3. Priesthood is NOT the male counterpart to motherhood, so cut the “separate but equal” crap. As a feminist, I am actually okay with not having the priesthood in my mortal life. If President Monson announced tomorrow that the priesthood would be available to all faithful, worthy women, you can bet I’d rejoice. But I accept this current division of roles, on faith. What I’m not okay with is other people spouting silly speculation to explain this division, because the speculation itself tends to be hurtful to men and women alike. For instance, telling women that motherhood is their version of the priesthood is hurtful to all women who can’t have children yet, despite living a faithful life.

And it’s hurtful to men who are excellent fathers when we take fatherhood out of the equation. And when we say that men have the priesthood because without it they’d be lazy, or that they need it in order to grow close to God, while women are already there – that’s incredibly hurtful to men. So let’s just cut the speculative crap. I’m not saying that we shouldn’t have thoughtful discussions on these roles, just that we need to stop presenting speculation as if it were doctrine.

4. Lessons should help us change and improve our own lives, so let’s make sure that when we’re assigned to teach lessons on the priesthood, we always come back to questions and comments that can relate directly to members’ own lives. In past congregations, I’ve been in some lessons where we spent all class diagramming hierarchies on the board. While I am not opposed to learning about the leadership hierarchy in the church and how it relates to the priesthood, those discussions do us no good if we don’t also discuss specific ways to apply that knowledge in our own lives. And no, “it’s just good to know” is not a specific application to anyone’s life. So teachers, if the church’s hierarchy is the one aspect of the manual’s lesson plan that you choose to focus on – you better have and communicate a very good reason.

5. Everything we study in church should be centered on the Savior and his Atonement. We all know that, but sometimes in the midst of a lesson we can forget. Well, we can’t afford to forget. So, no matter what sub-topics of the priesthood we choose to cover as teachers, and no matter what comments we choose to make as students, let’s take the time to ask ourselves what it has to do with the Savior. If what you’re teaching and saying is doctrine, I promise you, the connection is there – we simply might need to tease it out.

  • Eleanor

    Excellent, excellent post Emily. Thank you for expressing so many thoughts so well and succinctly.

  • Max

    I like your perspective here. I’ve been guilty of saying #3 in recent memory. It’s not that I believe that to be the case, but it’s perhaps the only way I’ve seen it framed before. Thank you!

  • JohnH

    I wonder what in the temple ceremony makes you think that when women receive the priesthood their roles within it will be the same as mens. If anything it would appear to reinforce the idea that the roles of men and women are different and complementary.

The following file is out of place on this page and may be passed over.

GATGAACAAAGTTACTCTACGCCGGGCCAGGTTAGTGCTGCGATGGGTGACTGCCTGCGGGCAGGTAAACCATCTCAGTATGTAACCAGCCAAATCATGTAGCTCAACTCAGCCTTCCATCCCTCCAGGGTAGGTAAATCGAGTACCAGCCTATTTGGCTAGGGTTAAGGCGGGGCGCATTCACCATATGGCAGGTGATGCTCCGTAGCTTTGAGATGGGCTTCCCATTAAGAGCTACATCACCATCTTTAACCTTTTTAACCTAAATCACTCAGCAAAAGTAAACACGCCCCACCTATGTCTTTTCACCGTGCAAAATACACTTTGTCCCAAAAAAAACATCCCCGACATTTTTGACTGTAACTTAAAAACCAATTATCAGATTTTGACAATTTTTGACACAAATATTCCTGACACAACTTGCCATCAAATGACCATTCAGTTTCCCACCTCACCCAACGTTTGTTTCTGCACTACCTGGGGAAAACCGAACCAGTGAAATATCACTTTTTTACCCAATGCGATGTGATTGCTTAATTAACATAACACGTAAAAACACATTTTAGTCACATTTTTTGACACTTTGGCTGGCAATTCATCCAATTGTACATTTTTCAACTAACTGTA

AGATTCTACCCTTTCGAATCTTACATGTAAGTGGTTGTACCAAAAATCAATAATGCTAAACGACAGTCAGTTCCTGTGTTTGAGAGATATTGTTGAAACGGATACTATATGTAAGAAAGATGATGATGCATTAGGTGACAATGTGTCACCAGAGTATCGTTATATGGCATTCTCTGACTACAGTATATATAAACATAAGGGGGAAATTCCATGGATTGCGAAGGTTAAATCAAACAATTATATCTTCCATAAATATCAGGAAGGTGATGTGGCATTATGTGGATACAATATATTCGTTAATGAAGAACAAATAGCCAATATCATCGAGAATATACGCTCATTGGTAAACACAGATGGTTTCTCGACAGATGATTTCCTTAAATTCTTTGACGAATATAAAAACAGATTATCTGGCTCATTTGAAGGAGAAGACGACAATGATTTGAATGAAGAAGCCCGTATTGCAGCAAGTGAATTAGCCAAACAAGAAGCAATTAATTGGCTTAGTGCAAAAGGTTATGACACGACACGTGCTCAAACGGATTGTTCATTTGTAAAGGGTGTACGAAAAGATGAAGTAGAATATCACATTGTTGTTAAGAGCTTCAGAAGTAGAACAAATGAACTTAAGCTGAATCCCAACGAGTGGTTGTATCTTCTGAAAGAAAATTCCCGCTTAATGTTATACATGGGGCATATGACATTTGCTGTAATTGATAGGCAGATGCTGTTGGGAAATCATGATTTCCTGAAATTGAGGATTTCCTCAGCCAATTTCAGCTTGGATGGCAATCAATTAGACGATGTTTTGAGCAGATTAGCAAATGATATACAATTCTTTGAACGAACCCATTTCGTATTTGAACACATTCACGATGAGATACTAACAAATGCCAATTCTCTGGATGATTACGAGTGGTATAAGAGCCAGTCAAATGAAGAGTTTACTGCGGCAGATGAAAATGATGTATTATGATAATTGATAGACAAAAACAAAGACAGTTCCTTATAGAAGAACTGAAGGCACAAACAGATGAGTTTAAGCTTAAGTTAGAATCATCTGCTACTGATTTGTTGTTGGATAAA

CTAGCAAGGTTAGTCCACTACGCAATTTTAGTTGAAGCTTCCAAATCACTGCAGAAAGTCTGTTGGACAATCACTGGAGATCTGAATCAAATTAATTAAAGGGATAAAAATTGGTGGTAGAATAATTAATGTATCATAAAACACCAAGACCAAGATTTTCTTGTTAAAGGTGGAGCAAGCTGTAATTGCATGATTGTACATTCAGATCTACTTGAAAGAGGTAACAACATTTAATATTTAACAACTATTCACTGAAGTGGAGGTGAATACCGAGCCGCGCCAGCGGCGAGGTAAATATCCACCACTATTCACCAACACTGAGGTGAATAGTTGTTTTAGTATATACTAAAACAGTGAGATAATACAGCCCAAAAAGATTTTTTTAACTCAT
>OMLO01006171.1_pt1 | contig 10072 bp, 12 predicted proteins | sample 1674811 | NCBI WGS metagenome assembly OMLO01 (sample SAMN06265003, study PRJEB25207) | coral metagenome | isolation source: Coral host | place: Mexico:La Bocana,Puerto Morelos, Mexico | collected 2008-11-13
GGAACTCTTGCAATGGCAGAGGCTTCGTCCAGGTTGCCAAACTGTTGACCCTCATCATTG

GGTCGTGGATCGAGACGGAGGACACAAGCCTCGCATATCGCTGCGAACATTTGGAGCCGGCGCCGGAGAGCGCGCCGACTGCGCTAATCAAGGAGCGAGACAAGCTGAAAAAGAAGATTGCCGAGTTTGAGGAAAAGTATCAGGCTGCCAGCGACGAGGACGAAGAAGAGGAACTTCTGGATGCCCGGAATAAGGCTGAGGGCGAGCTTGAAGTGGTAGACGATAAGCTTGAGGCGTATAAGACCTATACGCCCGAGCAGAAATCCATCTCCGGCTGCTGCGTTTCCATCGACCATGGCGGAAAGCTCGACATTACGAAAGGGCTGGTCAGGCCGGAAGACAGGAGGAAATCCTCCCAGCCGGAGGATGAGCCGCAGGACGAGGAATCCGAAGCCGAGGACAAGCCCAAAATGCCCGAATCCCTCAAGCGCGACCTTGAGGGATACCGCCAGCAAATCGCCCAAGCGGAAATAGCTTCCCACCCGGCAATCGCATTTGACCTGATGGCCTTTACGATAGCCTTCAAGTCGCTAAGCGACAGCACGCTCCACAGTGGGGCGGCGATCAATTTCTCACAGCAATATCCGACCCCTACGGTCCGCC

There are reasons that people find #3 appealing, Men can not bear children which is a sacred experience of water, blood, and spirit leading to birth, men with the priesthood can participate in baptism which is a sacred experience of water, blood, and spirit so that both man and women are needed working together to bring exaltation to a soul. Also the well known scriptures from Paul’s writings on women not having leadership in the church, being saved in childbirth, and men being the head of women as Christ is the head of the church (which is an impossible bar to reach as Christ suffered death and hell for the church, I just have to change dirty diapers.)

    We are all of equal worth to God but that doesn’t mean that everyone has or will have equal roles. A nursery leader teaching pure little children the plainest and most precious truths of the gospel in what is probably the holiest place in a chapel is just as needed as the bishop being a judge in Israel or the relief society president caring for the needs of the ward members or the faithful member whose only calling is that of home or visiting teaching, all those individuals are of equal worth to God and all of their responsibilities are just as important as any of the others; the head can not say to the body I have no need of thee, nor can the body say to the head I have no need of thee.

    • Emily Belanger

      John, you seem to be inferring a couple things I never said.

      1 – You ask “what in the temple ceremony makes you think that when women receive the priesthood their roles within it will be the same as mens” (oh, that’s right – you didn’t ask me, just said that you wonder. Asking would require listening to an answer, yes? ;-)). In answer to the question I’m sure you *meant* to ask, I never said the roles would be the same once women have the priesthood. Nor did I say those roles would be different. Like you, I don’t know. The temple ceremony doesn’t tell us what those roles will look like in the eternities. If the Spirit has whispered a special answer to you, well, I guess that’s something you won’t be sharing in the anonymity of the internet.